Wednesday, March 14, 2012

POEMS- 3 Found Poems

To begin the POETRY UNIT, I want you to CREATE A BLOG. On this blog you can make your FIRST POST entitled: 3 FOUND POEMS.

  1. Your task: To find 3 poems that you appreciate in some way.
  2. Create a blog (if you haven't already) and on the first post, copy 3 poems you like (no songs yet!). Be sure to give credit to the author and the website. (give the link and author for example)
  3. You could include Slam poems and videos of poetry readings, but I would like to see the words on the page written out so we can use it for discussion.
  4. You may also include pics that somehow represent your poem; but again, please give credit to sources. Copying things onto your blog is fine as long as you don't make any profit from your blog. 
  5. Also, use first name only and no personal pics or personal videos please. 
  6. After each poem include a short personal essay about why you chose that poem. A personal essay is simply your reflection on the process you went to find poems and the reasons you chose each of your 3. I say 'essay' because you want lots of paragraphs for ease of reading. You may use first person, of course, but use good sentence formation. Consider spelling and communication. After all, people are going to read this!!!!  No text shortcuts and put capitals where needed. May I suggest you find a good proof reader for peer editing.
  7. Email me the link to your blog. And make sure your blog allows other people to make comments on your posts.
  8. In class we can create a rubric together on how I will evaluate these blogs.
Terminology in Poetry:

POEMS- found- Dylan Thomas

Dylan Thomas (1914-1953)

Do not Go Gentle into that Good Night

              1Do not go gentle into that good night,
              2Old age should burn and rave at close of day;
              3Rage, rage against the dying of the light.

              4Though wise men at their end know dark is right,
              5Because their words had forked no lightning they
              6Do not go gentle into that good night.

              7Good men, the last wave by, crying how bright
              8Their frail deeds might have danced in a green bay,
              9Rage, rage against the dying of the light.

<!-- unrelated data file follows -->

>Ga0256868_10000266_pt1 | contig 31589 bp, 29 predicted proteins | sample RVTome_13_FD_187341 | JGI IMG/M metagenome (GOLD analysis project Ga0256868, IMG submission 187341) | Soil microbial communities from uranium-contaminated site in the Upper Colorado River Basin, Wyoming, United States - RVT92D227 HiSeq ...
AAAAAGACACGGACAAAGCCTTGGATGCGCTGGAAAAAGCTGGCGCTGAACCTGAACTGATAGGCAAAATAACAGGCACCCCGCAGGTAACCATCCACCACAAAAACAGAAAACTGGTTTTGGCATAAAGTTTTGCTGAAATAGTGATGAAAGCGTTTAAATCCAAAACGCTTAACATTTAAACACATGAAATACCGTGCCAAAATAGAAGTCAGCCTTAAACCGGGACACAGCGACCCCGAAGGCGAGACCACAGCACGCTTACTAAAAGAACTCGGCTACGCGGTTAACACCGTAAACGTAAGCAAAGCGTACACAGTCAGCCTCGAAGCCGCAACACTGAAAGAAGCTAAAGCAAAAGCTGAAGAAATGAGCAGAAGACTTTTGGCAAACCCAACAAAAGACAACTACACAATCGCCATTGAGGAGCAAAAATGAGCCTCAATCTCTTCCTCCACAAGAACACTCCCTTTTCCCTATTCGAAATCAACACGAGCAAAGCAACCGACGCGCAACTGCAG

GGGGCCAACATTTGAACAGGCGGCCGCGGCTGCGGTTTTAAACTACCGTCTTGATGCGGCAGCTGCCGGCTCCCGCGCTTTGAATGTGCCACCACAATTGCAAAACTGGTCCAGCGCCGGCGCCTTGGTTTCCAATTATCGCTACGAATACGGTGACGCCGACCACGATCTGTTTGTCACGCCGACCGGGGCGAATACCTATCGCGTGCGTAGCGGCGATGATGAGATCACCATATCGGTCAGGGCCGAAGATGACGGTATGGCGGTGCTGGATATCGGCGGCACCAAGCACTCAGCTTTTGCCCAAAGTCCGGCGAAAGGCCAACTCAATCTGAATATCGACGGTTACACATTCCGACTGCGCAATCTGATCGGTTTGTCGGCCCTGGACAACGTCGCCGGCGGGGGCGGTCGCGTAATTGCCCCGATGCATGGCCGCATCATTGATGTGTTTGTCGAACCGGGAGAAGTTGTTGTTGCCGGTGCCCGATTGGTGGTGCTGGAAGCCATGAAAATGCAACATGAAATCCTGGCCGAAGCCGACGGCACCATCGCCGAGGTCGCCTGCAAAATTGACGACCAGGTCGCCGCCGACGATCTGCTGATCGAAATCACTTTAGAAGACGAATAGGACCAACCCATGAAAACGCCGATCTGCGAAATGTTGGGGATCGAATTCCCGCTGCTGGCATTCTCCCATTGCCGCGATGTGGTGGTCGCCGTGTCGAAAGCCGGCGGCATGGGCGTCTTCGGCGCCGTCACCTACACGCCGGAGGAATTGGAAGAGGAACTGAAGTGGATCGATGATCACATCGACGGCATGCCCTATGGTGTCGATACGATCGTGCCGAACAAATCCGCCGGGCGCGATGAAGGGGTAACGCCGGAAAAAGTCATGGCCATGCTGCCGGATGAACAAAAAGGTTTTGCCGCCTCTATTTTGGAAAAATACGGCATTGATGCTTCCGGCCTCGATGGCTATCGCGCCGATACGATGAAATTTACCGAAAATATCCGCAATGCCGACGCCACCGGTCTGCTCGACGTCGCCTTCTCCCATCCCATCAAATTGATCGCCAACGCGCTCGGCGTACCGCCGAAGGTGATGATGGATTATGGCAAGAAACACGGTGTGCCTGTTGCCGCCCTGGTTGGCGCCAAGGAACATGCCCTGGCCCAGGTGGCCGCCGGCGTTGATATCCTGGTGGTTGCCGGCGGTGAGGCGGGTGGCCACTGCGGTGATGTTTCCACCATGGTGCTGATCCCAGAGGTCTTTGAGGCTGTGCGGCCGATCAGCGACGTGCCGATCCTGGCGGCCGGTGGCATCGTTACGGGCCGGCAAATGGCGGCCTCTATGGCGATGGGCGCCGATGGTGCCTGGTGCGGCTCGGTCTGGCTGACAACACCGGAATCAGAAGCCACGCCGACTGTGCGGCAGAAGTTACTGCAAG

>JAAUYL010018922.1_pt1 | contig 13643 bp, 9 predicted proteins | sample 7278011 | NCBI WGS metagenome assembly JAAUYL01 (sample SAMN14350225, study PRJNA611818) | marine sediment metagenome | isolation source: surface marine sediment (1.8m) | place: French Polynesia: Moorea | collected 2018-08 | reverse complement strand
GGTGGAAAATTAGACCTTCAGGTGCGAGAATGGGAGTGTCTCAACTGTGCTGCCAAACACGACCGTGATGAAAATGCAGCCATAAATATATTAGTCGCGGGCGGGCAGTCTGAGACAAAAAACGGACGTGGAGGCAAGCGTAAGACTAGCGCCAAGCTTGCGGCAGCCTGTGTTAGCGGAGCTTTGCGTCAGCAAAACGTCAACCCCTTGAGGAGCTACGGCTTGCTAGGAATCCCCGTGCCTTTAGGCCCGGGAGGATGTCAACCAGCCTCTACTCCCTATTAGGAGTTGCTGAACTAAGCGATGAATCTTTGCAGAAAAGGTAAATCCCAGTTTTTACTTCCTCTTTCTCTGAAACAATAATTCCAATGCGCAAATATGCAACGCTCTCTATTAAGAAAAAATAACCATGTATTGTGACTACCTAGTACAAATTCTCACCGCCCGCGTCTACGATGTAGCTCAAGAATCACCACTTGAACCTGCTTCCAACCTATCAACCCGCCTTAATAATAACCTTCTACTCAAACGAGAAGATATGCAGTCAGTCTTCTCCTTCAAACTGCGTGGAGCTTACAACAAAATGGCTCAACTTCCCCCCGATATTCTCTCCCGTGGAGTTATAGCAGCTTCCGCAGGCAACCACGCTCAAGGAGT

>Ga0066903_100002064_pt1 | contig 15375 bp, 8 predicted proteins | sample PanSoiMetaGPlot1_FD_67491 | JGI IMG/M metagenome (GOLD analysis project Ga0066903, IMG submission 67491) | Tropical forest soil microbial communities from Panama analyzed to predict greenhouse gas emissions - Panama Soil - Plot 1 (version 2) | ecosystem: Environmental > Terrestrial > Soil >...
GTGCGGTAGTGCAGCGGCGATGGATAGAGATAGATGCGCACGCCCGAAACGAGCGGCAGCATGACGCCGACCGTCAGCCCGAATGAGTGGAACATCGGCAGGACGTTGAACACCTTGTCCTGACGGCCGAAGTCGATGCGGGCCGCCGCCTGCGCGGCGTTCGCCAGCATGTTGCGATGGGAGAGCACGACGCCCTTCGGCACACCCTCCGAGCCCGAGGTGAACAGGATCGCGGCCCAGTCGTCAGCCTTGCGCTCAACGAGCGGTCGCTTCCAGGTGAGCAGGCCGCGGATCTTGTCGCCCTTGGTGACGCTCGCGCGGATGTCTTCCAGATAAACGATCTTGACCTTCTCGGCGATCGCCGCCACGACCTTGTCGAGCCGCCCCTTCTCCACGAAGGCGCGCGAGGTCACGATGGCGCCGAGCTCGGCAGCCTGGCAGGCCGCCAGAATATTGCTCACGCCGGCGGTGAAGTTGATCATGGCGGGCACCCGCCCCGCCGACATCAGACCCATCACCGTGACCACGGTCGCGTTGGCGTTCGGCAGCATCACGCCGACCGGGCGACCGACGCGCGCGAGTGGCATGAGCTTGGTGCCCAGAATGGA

10Wild men who caught and sang the sun in flight,
            11And learn, too late, they grieved it on its way,
            12Do not go gentle into that good night.

            13Grave men, near death, who see with blinding sight
            14Blind eyes could blaze like meteors and be gay,
            15Rage, rage against the dying of the light.

            16And you, my father, there on the sad height,
            17Curse, bless, me now with your fierce tears, I pray.
            18Do not go gentle into that good night.
            19Rage, rage against the dying of the light.

I came across this poem years ago when planning a poetry unit. Previous teachers' lessons often included this poem. I also took it at university. I was always intrigued by this poem but it took me a while before I really appreciated it.

I used to dislike poetry, or any writing, that I couldn't immediately understand. I changed profoundly in my 30's when I realized that poetry and language are all about the subjective interpretation and not the "school idea" that there is only one answer to all questions and students can get those questions right or wrong. I believe we do a great injustice to the mystery, intrigue, and love of learning when we objectify it in this way.

I have re-read stanzas 3 and 4 probably hundreds of times over the years and never get tired of them because their meaning is just slightly out of reach for me. I think I enjoy more the 'not-knowing' exactly what his metaphors are saying because it just keeps drawing me in. And while I have come to 'understand ' the poem very well over the years, I've also seen students get drawn in to this one.

Maybe that's why it continues to be read by people even after 62 years of existence (published in 1951).

Wikipedia offers an analysis of the poem but I'm deliberately avoiding it for the above reasons. 

In the past, poetry in school was always ANALYZED, and in our left brain madness, we looked for the right and wrong interpretations of poems. We can be mistaken about authors' intended meaning of their writing, but if we find a poem and like it for whatever reason, that 'FINDING' and 'LIKING' of a poem is neither right nor wrong- it just is.

This is called "READER RESPONSE": reading poems and appreciating them for a variety of reasons. That is what we will do in this class. We will find poetry and respond to it (as well as writing it). Let me know if I get too analytical (I do like to do that sometimes) and remind me that POETRY IS ABOUT APPRECIATION and SUBJECTIVE NTERPRETATION, and NOT about correct and incorrect meaning.

Have you noticed that I haven't even discussed this poem in this blog? 

Poetry requires you to:
  1. Sit with a poem for awhile. Don't just read it quickly and hit the like or dislike button.
  2. Appreciate the poem for sound, rhythm and rhyme of the words it uses, the meaning you come away with, and experience you have with this poem. Poems have changed my life- SONGS and SLAMS can make you laugh and cry and experience the breadth of feeling in this thing we call life.
  3. Respect the fact that poets (and you are one as well) have offered their hearts and souls to us as readers in their attempt to tell us something significant or insignificant about being alive.
What does Dylan Thomas tell us about being alive in this poem? (theme)


3 Protest Poems document